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Supporting legal reforms that secure global food supply

Which is the best option for plant breeding using new genomic techniques in the EU? New research sheds light on the matter.

Food and Natural Resources icon Food and Natural Resources

In July 2023, the European Commission put forward a new regulation on plants produced by certain new genomic techniques. While discussions on the proposal are in progress, scientists supported by the EU-funded GeneBEcon project have compiled information to help political decision-makers form a clearer picture on the available options. The research findings were published in the journal ‘Nature Plants’ and will be included in the current debate on a draft law by the Commission. The scientists studied the planned legal reforms while taking into account the Commission’s aim to promote greater sustainability. They concluded that the best option would be to focus on plant traits with sustainability benefits. This is “the best way to contribute to climate protection and the transition to climate neutrality and to immediately integrate sustainability into all food-related policy areas,” states study lead author Prof. Dr Kai Purnhagen of GeneBEcon project partner University of Bayreuth, Germany, in a news item posted on ‘’.

Six options on the table

To aid decision-making in the legislative process, the research team outlined six regulatory options in the study. “New genomic techniques offer great potential, but the possible risks should be managed,” observes Prof. Dr Purnhagen, adding: “How exactly this should be done is still unclear. We have therefore outlined various options that should now enrich the discussion on the planned law.” The six outlined options are modelled on regulations in Argentina, Canada, Japan, New Zealand, South Africa and the United States. However, regulations of other countries and regulatory areas in the EU have also been used as a guide. “We are proposing various regulatory options to regulate the new breeding technologies in such a way that the EU remains present on the global market and in research and the risks remain manageable,” explains the lead author. While their proposals have used different countries’ regulations as models and guides, Prof. Dr Purnhagen emphasises that they “are primarily based on scientific findings.” He elucidates further: “The regulatory options can be used to develop a law that secures the future food supply worldwide and ensures that the EU is not left behind by the global market in terms of food supply.” The 3-year GeneBEcon (Capturing the potential of Gene editing for a sustainable BioEconomy) project was launched in 2022. Coordinated by the Swedish University of Agricultural Sciences, it is focusing on research and innovation using new genomic techniques that will help farmers and bio-based industries use climate-friendly and less polluting solutions. GeneBEcon aims to use its results to help scientists, policymakers, plant breeders, farmers, industry and consumers make informed decisions on the safe and responsible use of new genomic technique-derived products. For more information, please see: GeneBEcon project website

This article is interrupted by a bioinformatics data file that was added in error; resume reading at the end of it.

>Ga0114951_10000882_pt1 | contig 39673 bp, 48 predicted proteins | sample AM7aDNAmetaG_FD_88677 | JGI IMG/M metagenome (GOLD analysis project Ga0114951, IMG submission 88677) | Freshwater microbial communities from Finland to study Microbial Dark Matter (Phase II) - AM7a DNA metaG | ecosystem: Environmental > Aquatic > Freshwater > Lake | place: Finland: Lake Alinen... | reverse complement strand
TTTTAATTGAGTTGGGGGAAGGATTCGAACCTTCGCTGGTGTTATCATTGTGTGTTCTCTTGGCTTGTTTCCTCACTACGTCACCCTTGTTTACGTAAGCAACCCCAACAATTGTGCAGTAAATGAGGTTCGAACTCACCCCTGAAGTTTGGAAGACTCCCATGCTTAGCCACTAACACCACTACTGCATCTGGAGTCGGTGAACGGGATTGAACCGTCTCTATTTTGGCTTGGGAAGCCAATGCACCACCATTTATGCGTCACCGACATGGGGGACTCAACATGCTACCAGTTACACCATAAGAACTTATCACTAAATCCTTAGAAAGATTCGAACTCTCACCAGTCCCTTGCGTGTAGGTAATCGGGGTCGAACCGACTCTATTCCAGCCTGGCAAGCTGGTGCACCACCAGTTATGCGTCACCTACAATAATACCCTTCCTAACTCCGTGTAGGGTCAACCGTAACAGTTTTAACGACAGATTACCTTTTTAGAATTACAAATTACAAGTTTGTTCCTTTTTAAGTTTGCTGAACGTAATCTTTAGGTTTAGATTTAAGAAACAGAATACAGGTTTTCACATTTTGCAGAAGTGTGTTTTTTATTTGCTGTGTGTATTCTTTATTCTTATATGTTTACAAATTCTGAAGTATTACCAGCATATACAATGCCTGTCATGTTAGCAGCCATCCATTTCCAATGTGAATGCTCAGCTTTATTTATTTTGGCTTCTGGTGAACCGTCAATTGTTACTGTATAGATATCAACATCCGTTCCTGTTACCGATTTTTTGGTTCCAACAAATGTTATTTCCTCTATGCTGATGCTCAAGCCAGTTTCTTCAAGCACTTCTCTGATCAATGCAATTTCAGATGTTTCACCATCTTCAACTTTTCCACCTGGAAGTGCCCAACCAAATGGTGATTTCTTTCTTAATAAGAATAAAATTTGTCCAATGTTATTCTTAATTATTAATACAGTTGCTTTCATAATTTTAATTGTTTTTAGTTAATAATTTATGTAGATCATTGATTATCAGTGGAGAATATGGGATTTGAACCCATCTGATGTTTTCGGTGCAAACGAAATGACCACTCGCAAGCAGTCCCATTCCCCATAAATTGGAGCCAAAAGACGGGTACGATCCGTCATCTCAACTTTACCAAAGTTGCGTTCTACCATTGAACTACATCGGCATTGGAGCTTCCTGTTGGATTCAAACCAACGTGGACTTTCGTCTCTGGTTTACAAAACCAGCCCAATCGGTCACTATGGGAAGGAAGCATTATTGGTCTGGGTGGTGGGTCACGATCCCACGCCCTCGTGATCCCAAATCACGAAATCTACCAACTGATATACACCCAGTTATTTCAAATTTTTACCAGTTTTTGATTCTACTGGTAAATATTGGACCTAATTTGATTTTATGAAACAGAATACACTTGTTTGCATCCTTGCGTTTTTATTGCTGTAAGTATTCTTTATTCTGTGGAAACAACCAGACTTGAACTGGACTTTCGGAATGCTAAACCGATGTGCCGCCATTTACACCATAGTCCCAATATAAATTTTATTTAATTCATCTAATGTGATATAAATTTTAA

GeneBEcon, food, food supply, climate, genomic technique, sustainability, plant, regulation

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